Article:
Too many writers around the world struggle to write their novels. It’s understandable, every writer struggles with their first book. However, that doesn’t mean you can’t develop the habits of an effective writer as soon as possible. Over the years I have formed my own habits and so have other writers, but a lot of us share similar habits that make us more productive and overall, better writers. Let’s take a look and learn together!
Dreaming is Not Planning, Planning is Planning
Too many writers go into their book thinking their months of dreaming are planning enough. As many times as you ran a scene through your head, it is not enough to write a book on. All writers dream their amazing stories, picture their characters and even construct an intricate back-and-forth dialog.
However, the moment the fingertips grace the keyboard, the mind only has so much to put down on paper. Months of dreaming are nothing compared to a week of planning. A writer with a ready mind can take a couple pages with pen in hand and jot down a plan, a structure, developing what they have dreamt into something more.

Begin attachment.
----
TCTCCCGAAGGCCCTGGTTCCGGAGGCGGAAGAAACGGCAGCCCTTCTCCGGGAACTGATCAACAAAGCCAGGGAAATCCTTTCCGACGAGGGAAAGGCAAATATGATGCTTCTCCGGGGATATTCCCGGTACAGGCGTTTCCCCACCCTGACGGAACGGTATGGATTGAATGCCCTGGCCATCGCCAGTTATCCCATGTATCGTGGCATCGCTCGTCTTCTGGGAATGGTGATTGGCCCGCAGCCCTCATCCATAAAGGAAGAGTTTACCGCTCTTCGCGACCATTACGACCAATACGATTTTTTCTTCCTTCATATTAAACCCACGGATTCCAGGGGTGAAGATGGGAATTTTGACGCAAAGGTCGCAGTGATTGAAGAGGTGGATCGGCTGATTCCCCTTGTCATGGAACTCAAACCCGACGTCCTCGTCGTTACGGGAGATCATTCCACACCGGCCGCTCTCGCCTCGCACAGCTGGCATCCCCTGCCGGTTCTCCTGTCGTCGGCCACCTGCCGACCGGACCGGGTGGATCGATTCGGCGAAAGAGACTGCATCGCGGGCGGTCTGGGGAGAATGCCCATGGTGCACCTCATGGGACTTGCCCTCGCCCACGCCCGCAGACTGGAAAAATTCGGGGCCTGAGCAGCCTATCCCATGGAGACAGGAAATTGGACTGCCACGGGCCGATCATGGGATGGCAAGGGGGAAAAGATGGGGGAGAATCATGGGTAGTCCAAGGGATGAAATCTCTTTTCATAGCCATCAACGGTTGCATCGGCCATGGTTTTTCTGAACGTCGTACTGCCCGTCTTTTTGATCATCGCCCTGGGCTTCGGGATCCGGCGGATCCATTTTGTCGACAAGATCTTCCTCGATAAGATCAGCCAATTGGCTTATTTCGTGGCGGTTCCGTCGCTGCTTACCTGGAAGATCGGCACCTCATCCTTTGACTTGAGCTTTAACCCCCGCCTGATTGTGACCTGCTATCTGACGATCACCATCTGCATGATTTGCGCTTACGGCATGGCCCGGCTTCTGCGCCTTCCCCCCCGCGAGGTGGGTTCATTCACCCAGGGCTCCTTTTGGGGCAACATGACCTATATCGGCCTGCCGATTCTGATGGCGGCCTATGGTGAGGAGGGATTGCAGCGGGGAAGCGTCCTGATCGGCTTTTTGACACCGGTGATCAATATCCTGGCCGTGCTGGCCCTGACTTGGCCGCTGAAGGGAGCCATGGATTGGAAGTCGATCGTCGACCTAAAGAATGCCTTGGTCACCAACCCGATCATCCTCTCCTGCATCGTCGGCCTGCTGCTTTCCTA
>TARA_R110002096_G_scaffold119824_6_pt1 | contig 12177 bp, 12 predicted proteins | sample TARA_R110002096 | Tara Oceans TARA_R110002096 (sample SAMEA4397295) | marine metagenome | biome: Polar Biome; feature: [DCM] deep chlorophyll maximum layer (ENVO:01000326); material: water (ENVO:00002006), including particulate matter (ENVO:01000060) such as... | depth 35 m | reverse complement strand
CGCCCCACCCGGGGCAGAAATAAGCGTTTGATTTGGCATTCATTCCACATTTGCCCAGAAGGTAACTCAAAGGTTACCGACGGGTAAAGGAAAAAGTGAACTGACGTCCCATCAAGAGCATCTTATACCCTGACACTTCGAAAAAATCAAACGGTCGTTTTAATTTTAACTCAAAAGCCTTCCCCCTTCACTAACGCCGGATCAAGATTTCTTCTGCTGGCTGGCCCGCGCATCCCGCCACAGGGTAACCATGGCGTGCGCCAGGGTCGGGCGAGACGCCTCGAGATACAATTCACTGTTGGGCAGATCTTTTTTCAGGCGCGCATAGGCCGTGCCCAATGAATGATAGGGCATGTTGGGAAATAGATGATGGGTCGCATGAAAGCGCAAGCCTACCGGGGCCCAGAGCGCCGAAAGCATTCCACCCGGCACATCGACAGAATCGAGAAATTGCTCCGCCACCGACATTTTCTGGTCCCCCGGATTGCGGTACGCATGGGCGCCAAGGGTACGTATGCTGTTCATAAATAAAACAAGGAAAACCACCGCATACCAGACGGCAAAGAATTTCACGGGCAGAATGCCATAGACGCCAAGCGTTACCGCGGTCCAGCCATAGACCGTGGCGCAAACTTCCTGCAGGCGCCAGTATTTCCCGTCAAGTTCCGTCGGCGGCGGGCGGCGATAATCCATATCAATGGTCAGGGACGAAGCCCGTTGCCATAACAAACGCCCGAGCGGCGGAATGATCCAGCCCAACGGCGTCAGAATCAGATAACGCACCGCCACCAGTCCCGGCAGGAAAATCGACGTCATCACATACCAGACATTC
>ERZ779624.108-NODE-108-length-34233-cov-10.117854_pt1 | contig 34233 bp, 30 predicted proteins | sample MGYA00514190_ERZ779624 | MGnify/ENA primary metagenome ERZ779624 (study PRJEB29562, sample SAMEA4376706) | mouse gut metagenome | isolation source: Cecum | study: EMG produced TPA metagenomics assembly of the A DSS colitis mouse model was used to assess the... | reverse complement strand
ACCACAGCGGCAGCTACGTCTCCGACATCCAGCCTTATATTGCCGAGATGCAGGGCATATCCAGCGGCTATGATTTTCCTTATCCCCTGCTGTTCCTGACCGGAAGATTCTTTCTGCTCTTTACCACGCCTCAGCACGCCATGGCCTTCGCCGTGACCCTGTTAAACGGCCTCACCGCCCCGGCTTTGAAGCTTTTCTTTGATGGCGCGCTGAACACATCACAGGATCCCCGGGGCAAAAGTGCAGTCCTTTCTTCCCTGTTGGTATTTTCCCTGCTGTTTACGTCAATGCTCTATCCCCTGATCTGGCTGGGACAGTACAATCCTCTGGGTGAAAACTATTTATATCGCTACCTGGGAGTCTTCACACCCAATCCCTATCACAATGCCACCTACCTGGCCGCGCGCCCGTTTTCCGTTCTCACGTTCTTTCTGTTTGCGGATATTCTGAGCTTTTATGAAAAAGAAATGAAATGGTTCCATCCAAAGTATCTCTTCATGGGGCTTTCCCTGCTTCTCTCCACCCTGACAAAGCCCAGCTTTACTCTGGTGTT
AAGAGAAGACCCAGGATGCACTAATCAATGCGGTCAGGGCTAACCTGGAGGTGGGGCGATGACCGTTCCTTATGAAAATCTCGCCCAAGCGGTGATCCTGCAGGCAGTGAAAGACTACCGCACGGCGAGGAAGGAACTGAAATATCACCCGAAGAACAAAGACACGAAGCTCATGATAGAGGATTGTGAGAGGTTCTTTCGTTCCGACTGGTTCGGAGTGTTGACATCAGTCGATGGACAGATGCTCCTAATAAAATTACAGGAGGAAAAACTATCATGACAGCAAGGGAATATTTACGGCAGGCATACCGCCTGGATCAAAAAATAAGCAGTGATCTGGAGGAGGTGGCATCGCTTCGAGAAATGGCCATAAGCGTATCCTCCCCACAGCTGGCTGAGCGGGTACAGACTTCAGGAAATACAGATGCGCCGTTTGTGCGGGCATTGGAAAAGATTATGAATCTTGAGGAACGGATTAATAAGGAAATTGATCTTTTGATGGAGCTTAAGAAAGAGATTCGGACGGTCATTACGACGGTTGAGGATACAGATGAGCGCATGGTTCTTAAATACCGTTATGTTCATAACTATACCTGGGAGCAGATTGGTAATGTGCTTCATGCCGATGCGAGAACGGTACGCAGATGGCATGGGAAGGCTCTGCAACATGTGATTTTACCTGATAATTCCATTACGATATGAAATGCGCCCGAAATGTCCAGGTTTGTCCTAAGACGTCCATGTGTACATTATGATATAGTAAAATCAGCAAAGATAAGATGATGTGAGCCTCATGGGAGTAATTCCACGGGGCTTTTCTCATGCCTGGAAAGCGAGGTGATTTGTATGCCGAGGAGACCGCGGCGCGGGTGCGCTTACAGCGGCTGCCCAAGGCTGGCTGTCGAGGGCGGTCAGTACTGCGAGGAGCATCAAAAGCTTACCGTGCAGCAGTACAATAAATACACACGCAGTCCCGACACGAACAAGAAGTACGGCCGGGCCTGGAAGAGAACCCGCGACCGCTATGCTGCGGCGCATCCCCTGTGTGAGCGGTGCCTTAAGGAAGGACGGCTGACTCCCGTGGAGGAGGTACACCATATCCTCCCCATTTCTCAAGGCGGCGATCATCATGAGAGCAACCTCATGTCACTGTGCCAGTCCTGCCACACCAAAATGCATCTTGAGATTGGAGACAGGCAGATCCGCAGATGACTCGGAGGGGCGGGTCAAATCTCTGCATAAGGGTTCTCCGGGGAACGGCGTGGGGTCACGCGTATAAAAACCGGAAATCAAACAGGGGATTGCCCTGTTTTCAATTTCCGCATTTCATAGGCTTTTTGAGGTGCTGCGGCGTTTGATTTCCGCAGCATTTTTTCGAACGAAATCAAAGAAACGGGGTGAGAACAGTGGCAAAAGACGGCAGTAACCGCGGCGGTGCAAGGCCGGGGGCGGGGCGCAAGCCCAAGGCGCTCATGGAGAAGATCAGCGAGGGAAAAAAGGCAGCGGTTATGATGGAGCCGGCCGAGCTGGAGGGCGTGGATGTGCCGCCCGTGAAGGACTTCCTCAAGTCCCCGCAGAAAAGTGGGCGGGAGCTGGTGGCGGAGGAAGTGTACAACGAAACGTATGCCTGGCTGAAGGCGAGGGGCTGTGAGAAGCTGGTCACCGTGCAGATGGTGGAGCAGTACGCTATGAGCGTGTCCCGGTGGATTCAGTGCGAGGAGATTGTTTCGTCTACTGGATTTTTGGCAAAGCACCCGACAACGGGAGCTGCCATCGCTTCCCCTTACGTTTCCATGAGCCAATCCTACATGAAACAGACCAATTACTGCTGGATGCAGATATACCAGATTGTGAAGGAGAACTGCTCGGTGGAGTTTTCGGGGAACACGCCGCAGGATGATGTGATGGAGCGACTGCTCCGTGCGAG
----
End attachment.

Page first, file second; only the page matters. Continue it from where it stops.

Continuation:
A great habit is simply including this prep stage before the actual writing. The planning involves postponing the story a few days, a week or even a month if your story is so lengthy and complex. Planning does your story a world of good and increases your chances of actually finishing the book.
The benefit of planning is you can start anytime you want to. Writing requires time, a lot of it, which needs to remain consistent without too many breaks in-between writing sessions. Planning you can start now and if you are an eager writer, I recommend you do. Trust me, I don’t mind you leaving the article now if you’re already pumped to get started!
Personal note: I found even planning can be rushing. My eagerness has often pushed me to rush the prep stage and jump straight into writing. As I wrote I needed to salvage the story a lot by giving my characters a deeper story, adding depth to their background.
If you want to make the most of your planning, I personally recommend you take an extra day the moment you think you finished your planning. Go over your planning, see if there is anything you might be interested in adding. If nothing comes to mind straight away, you have some great structure to write with!
Writing in the Morning, Groggy and Yawning